Biodiversity on farms
Traditionally, conservation efforts have focused on the remnants of indigenous habitats (often protected in reserves and national parks), rather than viewing farms as potential allies in stemming the loss of native flora and fauna. Farms often have patches of native bush in gullies, and some native birds make their homes on farms. The Queen Elizabeth II National Trust helps landowners protect remnant habitats on farms and other private property. There is also a push to preserve or create small wetland areas on farms.
Farmers have often been leaders in efforts to control problematic invasive species, such as possums, rabbits and weeds, and can have a significant role in preserving and restoring biodiversity.
Raising whitebait on dairy dung?
Fisheries consultant Charles Mitchell is experimenting with ways to ‘farm’ New Zealand’s native whitebait, which have never been successfully reared in captivity to date. Among his innovative ideas is to grow the larvae, and other life forms that it needs to survive, in recycled dairy farm effluent.
Environmental management agencies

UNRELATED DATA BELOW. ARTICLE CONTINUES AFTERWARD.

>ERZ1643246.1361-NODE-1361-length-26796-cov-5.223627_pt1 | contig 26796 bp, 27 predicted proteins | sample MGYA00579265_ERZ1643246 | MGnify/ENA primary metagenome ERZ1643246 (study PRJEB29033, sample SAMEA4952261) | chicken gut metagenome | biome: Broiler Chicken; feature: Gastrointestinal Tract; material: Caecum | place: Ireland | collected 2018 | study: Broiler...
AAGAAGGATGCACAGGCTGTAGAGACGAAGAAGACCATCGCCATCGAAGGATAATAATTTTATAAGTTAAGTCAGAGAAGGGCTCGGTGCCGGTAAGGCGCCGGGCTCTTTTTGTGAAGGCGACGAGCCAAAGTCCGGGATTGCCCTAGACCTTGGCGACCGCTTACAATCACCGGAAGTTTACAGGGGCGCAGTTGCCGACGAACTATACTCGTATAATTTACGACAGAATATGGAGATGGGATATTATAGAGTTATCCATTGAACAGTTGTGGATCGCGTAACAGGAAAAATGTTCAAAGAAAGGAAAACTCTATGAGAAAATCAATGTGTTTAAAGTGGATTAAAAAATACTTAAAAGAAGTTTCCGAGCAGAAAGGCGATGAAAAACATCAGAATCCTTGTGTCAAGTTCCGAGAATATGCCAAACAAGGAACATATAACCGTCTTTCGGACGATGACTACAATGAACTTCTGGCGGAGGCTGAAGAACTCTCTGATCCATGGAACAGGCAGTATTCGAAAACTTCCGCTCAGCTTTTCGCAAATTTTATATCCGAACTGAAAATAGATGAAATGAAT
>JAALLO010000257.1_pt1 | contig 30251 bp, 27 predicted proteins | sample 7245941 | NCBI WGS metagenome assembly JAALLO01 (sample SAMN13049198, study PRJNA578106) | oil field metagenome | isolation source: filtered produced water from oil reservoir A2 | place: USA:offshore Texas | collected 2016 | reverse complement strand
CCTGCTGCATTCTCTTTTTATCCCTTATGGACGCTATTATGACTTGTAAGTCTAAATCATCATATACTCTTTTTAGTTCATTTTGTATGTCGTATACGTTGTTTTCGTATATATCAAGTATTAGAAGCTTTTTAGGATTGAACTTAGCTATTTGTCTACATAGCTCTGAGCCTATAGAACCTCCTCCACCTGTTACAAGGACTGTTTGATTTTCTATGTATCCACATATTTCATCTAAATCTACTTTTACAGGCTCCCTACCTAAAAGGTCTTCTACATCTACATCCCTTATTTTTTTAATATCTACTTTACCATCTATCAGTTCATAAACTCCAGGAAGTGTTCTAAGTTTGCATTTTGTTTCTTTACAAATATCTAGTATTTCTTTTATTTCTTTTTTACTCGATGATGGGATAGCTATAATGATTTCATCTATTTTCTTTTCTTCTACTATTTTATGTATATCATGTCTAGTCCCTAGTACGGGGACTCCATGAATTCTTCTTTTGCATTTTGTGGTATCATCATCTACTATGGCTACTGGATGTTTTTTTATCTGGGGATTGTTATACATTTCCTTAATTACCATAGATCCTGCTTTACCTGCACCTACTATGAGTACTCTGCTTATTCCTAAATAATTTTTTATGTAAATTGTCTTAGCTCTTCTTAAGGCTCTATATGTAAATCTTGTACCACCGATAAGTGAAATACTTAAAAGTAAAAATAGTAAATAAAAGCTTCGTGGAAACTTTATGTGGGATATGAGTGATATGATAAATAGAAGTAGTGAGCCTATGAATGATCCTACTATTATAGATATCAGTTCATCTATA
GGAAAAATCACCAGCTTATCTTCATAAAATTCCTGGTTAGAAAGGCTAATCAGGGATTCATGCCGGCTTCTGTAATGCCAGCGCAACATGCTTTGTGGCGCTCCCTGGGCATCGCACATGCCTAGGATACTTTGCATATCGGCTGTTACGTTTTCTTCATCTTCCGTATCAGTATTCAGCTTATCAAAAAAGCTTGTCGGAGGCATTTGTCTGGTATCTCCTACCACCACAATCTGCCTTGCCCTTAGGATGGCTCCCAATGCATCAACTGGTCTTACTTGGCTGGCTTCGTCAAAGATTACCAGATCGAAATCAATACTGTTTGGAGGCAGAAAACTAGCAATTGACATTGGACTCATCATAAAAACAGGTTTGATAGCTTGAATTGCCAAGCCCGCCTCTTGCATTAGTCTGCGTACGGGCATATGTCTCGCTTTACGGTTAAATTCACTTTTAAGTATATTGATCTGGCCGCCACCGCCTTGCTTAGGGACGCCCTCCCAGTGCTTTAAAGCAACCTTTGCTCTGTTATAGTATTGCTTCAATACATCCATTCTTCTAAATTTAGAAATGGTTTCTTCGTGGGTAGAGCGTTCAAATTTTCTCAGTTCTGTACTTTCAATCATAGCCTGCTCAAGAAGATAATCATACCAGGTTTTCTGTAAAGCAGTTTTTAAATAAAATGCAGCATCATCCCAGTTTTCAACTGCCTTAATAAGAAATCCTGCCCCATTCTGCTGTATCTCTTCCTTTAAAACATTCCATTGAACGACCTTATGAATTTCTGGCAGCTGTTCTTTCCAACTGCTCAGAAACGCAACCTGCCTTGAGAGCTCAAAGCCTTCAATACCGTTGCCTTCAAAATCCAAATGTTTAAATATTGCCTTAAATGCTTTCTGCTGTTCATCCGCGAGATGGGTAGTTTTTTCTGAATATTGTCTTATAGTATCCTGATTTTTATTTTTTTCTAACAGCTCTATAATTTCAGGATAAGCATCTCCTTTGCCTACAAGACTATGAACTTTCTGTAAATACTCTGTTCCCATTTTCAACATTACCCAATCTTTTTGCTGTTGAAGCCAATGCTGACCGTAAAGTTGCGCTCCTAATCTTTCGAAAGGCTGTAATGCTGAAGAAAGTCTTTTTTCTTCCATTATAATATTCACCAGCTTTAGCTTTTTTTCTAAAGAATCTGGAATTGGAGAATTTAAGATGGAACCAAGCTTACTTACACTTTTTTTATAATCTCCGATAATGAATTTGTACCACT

Many national and regional environmental agencies promote voluntary and collaborative approaches to environmental protection and restoration. However, studies have shown that, regardless of how much information and knowledge most farmers had about environmental management, any decision to adopt specific practices was largely based on financial factors.
In 1941 New Zealand was the first country in the world to establish an organic agriculture organisation. In 1983 a growing world market for organic food led to the formation of the New Zealand Biological Producers Council, which wrote Bio-Gro standards to certify organic production.
Organic farming took off in 1991 when two important food exporters – Wattie’s and the New Zealand Kiwifruit Marketing Board – both established a group of growers to produce Bio-Gro certified organic products. Organic exports expanded in the 1990s, with over 1,000 certified organic growers, several professional certification organisations, and over 100 export companies carrying organic products.
The New Zealand Landcare Trust is a non-governmental organisation that works directly with rural communities and private landowners. It provides support and information to encourage them to manage their land more sustainably and maintain biodiversity.
Clean Streams Accord
The 2005 Clean Streams Accord is an agreement between New Zealand’s largest dairy cooperative, Fonterra, and representatives of national and regional government. It compels Fonterra’s farmers to follow practices designed to stem the damage from intensive dairying to water quality of waterways and estuaries. These practices include fencing waterways to keep stock out, complying with local government regulations regarding farm effluent, and limiting fertiliser use. The target is for full compliance with the accord by 2012.